Ella Fitzgerald and the London Symphony Orchestra: Someone To Watch Over Me
Pairing her original vocal tracks with new arrangements from the London Symphony Orchestra, Ella's "latest" release featuring some shining moments.
Once, in an interview, Björk mentioned Ella Fitzgerald was her favorite jazz singer. While still lauding praise on Billie Holiday and Sarah Vaughn, the Icelandic pop mastermind related her fascination with Ella's style, in particular, the exuberance and spirit she brought to every tune, from the joyful standards to the sorrowful ballads. While the typical public stereotype of a jazz singer may be someone singing heartbroken songs in a smoky club, Björk commented on how, sometimes, it's a much braver action to be happy than it is it be sad. That sums up the most beautiful thing about Ella's musical voice: no matter the topic, no matter the circumstances, she always emanated the vitality and beauty in jazz.
2017 marks the centennial year of Ella birth (back in April -- happy belated, First Lady of Song), so the recent wave of tributes should come as no surprise. Articles, concerts, reissues, and now Someone to Watch Over Me, a collaboration between original Fitzgerald vocal tracks with new arrangements performed by the London Symphony Orchestra. Within jazz, mixing the work of late masters with newly recorded songs has been a dangerous proposition. Despite the commercial success, Natalie Cole faced criticism over her “duet" with father Nat on “Unforgettable". Harsher still, Pat Metheny's attack of “musical necrophilia" against Kenny G for playing along with Louis Armstrong recordings is still noted of in jazz circles today.
What makes Someone different is that, aside from Gregory Porter's contribution on “People Will Say We're in Love", the newly recorded material is more about accompanying Ella than forcing a duet with her (although it should be noted, Porter's vocals are soulful and blend with Ella's beautifully). Arrangers James Morgan, Juliette Pochin, and Jorge Calandrelli base their orchestrations on the spirit of Ella's recordings; they respect the originals' sensibilities and never force unjustified tempos or textures. It's this adherence and respect that make Someone work so well.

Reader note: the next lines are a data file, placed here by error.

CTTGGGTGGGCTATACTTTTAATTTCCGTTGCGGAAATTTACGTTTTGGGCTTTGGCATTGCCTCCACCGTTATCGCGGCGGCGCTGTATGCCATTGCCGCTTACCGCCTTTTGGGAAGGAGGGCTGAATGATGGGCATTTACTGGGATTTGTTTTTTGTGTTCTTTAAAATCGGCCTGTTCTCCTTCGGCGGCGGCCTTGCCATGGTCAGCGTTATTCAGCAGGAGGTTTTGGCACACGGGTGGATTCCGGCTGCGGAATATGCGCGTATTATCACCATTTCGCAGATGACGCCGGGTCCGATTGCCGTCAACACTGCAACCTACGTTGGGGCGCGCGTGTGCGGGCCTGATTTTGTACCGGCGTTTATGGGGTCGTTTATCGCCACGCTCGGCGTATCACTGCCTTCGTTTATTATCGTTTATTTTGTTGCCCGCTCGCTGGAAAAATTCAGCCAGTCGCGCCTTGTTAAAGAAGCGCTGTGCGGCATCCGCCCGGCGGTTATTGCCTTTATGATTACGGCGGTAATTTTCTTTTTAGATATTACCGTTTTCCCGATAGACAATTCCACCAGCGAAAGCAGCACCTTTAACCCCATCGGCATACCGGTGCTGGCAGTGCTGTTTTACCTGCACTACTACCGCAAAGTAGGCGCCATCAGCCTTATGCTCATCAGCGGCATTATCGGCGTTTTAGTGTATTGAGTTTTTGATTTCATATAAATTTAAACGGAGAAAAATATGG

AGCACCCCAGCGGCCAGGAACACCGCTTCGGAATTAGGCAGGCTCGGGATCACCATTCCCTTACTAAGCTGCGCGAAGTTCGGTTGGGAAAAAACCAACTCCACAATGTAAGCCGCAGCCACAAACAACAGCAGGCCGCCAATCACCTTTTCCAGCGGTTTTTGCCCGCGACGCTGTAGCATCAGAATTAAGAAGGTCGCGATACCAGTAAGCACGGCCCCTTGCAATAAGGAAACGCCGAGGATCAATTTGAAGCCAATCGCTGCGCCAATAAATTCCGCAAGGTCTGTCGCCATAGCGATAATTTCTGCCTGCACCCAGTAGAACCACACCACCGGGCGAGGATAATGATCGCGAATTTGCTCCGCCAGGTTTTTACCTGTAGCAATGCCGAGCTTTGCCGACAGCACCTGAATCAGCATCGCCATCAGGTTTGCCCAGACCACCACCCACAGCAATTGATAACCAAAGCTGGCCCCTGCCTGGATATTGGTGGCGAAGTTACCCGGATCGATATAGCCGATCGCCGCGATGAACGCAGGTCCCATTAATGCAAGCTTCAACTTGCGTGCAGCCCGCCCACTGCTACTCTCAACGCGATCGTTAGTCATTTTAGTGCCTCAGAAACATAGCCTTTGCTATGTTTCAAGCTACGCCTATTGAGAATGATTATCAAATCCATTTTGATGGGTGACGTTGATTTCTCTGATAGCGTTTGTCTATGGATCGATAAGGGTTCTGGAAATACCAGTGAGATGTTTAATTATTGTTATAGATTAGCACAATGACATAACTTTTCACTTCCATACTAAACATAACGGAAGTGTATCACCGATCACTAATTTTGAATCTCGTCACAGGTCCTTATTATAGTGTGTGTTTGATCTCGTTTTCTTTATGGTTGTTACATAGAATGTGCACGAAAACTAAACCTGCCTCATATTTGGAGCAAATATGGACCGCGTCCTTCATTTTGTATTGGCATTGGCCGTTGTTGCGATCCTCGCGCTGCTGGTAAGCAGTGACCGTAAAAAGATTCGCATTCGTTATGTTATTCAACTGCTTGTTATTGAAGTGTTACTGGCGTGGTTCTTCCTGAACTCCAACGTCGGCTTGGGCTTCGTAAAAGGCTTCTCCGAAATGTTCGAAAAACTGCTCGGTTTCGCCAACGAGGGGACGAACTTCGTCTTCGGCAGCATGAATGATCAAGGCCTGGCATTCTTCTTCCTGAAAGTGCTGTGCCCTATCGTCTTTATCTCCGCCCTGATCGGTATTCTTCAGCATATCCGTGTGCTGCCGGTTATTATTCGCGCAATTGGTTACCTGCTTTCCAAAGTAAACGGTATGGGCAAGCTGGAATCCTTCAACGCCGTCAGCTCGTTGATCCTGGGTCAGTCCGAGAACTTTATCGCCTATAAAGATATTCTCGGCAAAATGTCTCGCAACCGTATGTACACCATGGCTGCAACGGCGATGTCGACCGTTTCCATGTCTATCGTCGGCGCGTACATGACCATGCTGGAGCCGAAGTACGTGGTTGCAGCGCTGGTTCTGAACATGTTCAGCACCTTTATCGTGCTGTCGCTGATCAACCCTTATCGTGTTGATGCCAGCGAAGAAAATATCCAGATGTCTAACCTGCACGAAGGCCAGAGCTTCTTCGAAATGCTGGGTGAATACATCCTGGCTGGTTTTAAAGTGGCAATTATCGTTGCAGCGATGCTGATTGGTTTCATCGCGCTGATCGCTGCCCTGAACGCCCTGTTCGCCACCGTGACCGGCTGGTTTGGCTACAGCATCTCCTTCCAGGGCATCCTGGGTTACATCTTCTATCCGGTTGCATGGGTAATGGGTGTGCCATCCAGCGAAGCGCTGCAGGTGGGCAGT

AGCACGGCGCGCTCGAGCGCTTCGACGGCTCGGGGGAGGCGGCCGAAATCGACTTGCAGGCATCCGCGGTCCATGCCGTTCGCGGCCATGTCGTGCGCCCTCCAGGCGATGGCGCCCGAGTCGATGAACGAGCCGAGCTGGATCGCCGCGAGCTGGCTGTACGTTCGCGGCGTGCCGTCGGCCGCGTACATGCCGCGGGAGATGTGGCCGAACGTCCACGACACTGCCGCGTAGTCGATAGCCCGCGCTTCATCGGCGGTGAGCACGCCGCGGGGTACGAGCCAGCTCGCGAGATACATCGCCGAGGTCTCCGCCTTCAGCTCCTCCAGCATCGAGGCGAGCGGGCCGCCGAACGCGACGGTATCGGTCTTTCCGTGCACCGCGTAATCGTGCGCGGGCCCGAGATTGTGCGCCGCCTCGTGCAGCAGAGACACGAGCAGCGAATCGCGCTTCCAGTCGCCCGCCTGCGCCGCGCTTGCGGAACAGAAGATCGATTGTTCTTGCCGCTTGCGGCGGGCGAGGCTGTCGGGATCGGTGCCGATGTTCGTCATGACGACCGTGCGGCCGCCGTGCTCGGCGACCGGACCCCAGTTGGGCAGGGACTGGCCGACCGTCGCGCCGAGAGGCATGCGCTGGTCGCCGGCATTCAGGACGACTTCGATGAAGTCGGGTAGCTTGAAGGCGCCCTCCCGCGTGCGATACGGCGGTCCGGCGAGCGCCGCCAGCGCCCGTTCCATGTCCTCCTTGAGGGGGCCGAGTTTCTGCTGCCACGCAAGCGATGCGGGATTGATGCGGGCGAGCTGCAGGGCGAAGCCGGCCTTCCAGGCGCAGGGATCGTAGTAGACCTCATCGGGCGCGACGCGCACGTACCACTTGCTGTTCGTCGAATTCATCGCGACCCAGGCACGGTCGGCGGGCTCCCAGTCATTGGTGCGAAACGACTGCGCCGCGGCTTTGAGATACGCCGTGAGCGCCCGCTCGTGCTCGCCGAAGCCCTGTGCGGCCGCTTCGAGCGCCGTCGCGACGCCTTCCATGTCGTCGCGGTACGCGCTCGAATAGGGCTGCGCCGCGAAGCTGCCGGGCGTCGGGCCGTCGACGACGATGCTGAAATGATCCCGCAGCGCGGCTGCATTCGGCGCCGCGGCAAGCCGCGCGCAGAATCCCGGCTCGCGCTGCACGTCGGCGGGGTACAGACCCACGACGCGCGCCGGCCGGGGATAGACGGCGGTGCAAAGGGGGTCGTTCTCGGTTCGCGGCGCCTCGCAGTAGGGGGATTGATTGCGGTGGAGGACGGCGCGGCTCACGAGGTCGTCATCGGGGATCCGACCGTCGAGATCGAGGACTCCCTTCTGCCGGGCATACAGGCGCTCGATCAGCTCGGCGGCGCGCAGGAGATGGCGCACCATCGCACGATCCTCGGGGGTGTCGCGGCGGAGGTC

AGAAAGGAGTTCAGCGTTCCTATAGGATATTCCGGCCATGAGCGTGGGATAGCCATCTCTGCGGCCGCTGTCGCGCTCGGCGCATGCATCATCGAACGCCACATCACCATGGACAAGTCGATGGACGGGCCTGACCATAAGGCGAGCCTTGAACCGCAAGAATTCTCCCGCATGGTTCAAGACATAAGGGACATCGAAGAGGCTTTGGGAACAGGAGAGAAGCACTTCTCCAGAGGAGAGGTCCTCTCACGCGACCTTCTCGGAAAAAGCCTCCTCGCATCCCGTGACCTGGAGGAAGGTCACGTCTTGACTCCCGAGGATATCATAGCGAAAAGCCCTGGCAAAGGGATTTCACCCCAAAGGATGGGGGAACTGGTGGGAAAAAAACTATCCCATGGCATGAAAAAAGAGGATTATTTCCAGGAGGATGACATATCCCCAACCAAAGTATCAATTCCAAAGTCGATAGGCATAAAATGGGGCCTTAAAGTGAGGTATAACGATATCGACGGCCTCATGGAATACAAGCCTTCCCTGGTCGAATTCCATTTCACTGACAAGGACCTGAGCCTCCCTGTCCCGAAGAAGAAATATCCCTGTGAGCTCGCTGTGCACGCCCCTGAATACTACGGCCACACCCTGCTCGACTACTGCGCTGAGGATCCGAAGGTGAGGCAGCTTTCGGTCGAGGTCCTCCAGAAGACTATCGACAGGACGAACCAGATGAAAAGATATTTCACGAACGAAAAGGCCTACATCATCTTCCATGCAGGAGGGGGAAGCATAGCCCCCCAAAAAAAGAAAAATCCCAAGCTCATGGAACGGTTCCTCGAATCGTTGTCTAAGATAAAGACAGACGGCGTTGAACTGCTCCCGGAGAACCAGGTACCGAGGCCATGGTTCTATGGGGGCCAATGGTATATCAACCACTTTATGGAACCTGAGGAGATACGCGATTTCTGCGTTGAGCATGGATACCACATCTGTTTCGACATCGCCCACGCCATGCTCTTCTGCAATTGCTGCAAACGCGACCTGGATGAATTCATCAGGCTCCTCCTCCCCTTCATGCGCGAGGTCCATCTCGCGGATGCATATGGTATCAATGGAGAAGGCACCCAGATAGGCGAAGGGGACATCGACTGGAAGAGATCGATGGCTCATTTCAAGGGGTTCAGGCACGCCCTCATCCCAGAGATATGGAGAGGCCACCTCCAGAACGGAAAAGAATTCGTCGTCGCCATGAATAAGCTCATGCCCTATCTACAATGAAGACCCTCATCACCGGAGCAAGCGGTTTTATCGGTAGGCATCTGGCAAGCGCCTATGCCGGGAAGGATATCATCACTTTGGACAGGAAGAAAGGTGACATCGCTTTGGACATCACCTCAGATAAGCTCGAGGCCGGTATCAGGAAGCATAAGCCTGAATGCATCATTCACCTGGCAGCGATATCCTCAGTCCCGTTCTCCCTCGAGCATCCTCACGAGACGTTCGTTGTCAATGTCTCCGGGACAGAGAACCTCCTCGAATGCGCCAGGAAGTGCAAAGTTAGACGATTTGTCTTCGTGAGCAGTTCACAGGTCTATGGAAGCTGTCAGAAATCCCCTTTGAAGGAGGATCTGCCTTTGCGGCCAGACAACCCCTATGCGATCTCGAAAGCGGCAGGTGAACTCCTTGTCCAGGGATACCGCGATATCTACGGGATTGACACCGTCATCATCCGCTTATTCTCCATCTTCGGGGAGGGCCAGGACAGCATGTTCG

The LSO's texture is never overbearing, always complimentary. The thin, high register strings of the album's title track aid the vulnerability of Ella's voice, and the subsequent orchestral swells and harp glissandi are all magic, no overindulgence. The trombone following her melody on “Bewitched" is subtle and clever, while the lush harmonies of “These Foolish Things" add to its sentiment rather than overshadow. “Misty" may be the only weak track, undeniably getting a little too sweet at times. Nonetheless, this hardly detracts from the rest of the album.
The inherent problem with putting orchestral musicians in a jazz setting is finding common rhythmic ground. In particular, rectifying the issue of swing, a musical element not prevalent in symphonic music. Swing is a feeling, something that can't be calculated, despite what misinformed music textbooks may claim. Get it right, and the music comes alive; blow it, and you sound like a joke. Someone handles this issue rather well, and all credit for this is due to the arrangers. While the brass and woodwinds swing with a tight feel, the string writing is catered towards their strengths, specifically with the use of longer, romantic lines and appropriately straight rhythms. “These Foolish Things" and “They Can't Take That Away From Me" demonstrate this best: rich colors and tight pizzicatos dressing up the songs in a way a big band shout chorus can't precisely nail.
While anniversaries and milestone years can result in cash-grab recordings and reissues, Someone to Watch Over Me is a much more honest affair. It shouldn't be judged for what it is on the surface -- a modern recording tailored around a prerecorded vocal track -- but instead what it produces: new realizations of Ella favorites with a rich symphonic twist.